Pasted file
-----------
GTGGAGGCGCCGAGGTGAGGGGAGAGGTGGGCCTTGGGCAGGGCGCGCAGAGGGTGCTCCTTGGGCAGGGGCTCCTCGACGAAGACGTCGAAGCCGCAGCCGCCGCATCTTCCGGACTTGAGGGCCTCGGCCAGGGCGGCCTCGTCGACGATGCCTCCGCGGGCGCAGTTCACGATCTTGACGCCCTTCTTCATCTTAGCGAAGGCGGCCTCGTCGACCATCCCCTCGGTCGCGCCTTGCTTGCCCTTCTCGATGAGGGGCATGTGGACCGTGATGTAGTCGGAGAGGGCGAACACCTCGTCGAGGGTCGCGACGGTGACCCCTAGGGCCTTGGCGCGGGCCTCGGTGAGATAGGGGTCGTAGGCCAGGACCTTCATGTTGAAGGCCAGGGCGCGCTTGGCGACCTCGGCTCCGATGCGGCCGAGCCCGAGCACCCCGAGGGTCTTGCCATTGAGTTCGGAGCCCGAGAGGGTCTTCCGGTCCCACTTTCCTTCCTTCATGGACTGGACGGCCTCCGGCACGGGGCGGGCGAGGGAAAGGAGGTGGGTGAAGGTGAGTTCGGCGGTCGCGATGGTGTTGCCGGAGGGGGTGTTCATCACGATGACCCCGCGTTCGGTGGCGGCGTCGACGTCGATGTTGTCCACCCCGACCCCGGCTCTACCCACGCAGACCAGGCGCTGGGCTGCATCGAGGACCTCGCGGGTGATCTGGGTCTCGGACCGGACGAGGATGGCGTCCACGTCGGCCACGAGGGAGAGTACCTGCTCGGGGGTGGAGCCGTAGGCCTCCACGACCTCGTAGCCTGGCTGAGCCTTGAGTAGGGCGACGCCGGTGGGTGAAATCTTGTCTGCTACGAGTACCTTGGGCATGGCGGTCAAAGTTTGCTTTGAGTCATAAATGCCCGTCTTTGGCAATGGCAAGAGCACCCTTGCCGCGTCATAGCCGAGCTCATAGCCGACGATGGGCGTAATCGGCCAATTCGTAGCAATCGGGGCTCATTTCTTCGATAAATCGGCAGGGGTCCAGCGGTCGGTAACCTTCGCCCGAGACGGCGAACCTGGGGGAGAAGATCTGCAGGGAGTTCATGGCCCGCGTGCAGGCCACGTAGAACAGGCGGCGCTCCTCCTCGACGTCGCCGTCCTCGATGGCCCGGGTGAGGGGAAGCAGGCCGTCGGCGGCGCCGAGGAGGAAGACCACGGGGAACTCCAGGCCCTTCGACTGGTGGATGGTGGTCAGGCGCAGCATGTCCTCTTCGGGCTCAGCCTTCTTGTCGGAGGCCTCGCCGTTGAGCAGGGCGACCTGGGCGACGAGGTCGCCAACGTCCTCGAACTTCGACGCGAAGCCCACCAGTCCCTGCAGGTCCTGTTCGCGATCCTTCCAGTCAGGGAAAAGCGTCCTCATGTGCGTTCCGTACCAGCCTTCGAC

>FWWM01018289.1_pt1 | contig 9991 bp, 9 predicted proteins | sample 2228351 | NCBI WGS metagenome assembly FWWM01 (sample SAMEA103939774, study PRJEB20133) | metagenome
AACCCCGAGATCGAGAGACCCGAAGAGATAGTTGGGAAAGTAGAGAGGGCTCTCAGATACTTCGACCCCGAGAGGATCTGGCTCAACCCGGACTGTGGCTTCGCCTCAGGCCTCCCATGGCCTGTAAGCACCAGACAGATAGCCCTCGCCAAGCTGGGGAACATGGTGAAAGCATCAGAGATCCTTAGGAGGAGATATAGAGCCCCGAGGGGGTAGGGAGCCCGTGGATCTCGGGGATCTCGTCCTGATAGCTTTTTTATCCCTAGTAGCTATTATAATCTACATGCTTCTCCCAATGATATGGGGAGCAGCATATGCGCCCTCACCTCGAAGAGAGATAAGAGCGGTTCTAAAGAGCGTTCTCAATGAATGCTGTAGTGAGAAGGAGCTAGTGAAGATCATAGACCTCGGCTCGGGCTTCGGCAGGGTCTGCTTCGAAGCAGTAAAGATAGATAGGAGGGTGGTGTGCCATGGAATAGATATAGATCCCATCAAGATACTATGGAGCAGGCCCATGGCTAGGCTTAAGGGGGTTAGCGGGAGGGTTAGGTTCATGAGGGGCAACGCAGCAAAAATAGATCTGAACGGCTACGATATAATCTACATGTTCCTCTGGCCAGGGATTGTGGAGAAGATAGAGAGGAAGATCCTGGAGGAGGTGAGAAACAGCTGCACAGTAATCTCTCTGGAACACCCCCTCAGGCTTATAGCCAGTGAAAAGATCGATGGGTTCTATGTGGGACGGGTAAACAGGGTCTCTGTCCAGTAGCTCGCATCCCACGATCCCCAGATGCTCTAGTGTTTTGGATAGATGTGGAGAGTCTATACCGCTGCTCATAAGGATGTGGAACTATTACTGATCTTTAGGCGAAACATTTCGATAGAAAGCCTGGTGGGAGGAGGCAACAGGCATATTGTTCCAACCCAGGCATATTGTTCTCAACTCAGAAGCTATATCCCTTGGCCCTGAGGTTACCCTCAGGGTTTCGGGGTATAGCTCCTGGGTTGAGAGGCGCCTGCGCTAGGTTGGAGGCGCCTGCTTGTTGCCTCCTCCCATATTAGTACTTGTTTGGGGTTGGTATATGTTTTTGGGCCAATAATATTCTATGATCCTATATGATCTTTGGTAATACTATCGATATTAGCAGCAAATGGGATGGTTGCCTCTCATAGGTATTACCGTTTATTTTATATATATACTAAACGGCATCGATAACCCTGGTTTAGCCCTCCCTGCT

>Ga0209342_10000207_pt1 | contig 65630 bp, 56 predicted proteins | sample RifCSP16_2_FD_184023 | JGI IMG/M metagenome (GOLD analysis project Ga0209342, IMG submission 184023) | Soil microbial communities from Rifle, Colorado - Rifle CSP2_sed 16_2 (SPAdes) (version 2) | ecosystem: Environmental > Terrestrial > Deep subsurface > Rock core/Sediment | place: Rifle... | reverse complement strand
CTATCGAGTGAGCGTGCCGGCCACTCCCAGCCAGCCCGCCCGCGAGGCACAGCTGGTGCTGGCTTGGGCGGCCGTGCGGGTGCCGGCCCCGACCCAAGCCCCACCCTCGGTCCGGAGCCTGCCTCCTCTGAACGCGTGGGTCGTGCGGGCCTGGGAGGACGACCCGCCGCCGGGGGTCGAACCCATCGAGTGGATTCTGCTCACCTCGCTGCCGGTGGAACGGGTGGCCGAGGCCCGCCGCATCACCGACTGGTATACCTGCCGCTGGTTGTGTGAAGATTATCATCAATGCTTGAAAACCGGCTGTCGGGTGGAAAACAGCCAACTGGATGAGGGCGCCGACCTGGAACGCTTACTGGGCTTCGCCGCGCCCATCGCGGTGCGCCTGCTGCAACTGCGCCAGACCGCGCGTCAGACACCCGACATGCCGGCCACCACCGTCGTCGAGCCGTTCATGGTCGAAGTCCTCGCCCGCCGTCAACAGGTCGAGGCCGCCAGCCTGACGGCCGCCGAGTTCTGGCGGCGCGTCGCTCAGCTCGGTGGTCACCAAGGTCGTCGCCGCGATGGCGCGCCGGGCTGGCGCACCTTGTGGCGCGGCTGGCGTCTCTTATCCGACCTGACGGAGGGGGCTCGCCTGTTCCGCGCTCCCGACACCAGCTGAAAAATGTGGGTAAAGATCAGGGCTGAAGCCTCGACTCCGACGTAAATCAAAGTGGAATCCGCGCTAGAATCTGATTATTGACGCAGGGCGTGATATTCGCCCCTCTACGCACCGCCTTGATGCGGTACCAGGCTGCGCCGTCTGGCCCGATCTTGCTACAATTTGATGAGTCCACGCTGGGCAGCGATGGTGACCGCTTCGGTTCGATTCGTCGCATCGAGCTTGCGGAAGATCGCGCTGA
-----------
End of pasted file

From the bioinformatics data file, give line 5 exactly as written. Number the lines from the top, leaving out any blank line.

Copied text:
CTATCGAGTGAGCGTGCCGGCCACTCCCAGCCAGCCCGCCCGCGAGGCACAGCTGGTGCTGGCTTGGGCGGCCGTGCGGGTGCCGGCCCCGACCCAAGCCCCACCCTCGGTCCGGAGCCTGCCTCCTCTGAACGCGTGGGTCGTGCGGGCCTGGGAGGACGACCCGCCGCCGGGGGTCGAACCCATCGAGTGGATTCTGCTCACCTCGCTGCCGGTGGAACGGGTGGCCGAGGCCCGCCGCATCACCGACTGGTATACCTGCCGCTGGTTGTGTGAAGATTATCATCAATGCTTGAAAACCGGCTGTCGGGTGGAAAACAGCCAACTGGATGAGGGCGCCGACCTGGAACGCTTACTGGGCTTCGCCGCGCCCATCGCGGTGCGCCTGCTGCAACTGCGCCAGACCGCGCGTCAGACACCCGACATGCCGGCCACCACCGTCGTCGAGCCGTTCATGGTCGAAGTCCTCGCCCGCCGTCAACAGGTCGAGGCCGCCAGCCTGACGGCCGCCGAGTTCTGGCGGCGCGTCGCTCAGCTCGGTGGTCACCAAGGTCGTCGCCGCGATGGCGCGCCGGGCTGGCGCACCTTGTGGCGCGGCTGGCGTCTCTTATCCGACCTGACGGAGGGGGCTCGCCTGTTCCGCGCTCCCGACACCAGCTGAAAAATGTGGGTAAAGATCAGGGCTGAAGCCTCGACTCCGACGTAAATCAAAGTGGAATCCGCGCTAGAATCTGATTATTGACGCAGGGCGTGATATTCGCCCCTCTACGCACCGCCTTGATGCGGTACCAGGCTGCGCCGTCTGGCCCGATCTTGCTACAATTTGATGAGTCCACGCTGGGCAGCGATGGTGACCGCTTCGGTTCGATTCGTCGCATCGAGCTTGCGGAAGATCGCGCTGA